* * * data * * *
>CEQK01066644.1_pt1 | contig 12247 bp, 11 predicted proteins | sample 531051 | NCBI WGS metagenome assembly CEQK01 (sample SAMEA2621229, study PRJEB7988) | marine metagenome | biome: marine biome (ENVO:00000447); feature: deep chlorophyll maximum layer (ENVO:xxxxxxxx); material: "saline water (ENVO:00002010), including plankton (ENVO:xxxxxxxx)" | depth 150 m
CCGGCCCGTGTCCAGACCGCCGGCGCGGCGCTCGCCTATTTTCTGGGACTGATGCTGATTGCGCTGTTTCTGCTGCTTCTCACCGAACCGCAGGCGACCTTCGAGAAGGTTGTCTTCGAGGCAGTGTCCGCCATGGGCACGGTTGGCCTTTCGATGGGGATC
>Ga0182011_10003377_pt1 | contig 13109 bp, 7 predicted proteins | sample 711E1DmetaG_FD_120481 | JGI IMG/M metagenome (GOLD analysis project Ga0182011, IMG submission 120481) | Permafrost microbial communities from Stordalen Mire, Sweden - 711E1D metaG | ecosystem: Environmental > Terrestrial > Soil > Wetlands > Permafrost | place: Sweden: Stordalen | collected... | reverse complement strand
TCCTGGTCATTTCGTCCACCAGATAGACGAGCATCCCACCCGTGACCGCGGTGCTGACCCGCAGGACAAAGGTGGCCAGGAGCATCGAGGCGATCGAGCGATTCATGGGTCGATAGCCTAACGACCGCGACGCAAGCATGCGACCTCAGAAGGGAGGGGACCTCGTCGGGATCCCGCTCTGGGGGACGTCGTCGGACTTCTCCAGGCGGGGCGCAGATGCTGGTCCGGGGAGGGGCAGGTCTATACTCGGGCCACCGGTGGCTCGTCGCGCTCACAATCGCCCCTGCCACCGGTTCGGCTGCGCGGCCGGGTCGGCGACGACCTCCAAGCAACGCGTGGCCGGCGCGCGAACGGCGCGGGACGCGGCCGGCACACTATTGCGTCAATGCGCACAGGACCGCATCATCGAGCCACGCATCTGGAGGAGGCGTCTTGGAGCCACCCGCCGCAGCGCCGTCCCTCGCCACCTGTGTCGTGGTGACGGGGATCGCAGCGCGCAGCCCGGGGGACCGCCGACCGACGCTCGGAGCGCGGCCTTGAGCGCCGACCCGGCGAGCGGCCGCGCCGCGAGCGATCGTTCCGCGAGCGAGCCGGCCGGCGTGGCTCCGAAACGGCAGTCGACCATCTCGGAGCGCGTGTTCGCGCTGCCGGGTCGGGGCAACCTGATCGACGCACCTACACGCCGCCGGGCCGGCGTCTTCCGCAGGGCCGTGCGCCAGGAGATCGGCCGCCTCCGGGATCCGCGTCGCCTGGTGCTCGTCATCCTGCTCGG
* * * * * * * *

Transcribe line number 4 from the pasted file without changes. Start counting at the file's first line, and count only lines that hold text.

TCCTGGTCATTTCGTCCACCAGATAGACGAGCATCCCACCCGTGACCGCGGTGCTGACCCGCAGGACAAAGGTGGCCAGGAGCATCGAGGCGATCGAGCGATTCATGGGTCGATAGCCTAACGACCGCGACGCAAGCATGCGACCTCAGAAGGGAGGGGACCTCGTCGGGATCCCGCTCTGGGGGACGTCGTCGGACTTCTCCAGGCGGGGCGCAGATGCTGGTCCGGGGAGGGGCAGGTCTATACTCGGGCCACCGGTGGCTCGTCGCGCTCACAATCGCCCCTGCCACCGGTTCGGCTGCGCGGCCGGGTCGGCGACGACCTCCAAGCAACGCGTGGCCGGCGCGCGAACGGCGCGGGACGCGGCCGGCACACTATTGCGTCAATGCGCACAGGACCGCATCATCGAGCCACGCATCTGGAGGAGGCGTCTTGGAGCCACCCGCCGCAGCGCCGTCCCTCGCCACCTGTGTCGTGGTGACGGGGATCGCAGCGCGCAGCCCGGGGGACCGCCGACCGACGCTCGGAGCGCGGCCTTGAGCGCCGACCCGGCGAGCGGCCGCGCCGCGAGCGATCGTTCCGCGAGCGAGCCGGCCGGCGTGGCTCCGAAACGGCAGTCGACCATCTCGGAGCGCGTGTTCGCGCTGCCGGGTCGGGGCAACCTGATCGACGCACCTACACGCCGCCGGGCCGGCGTCTTCCGCAGGGCCGTGCGCCAGGAGATCGGCCGCCTCCGGGATCCGCGTCGCCTGGTGCTCGTCATCCTGCTCGG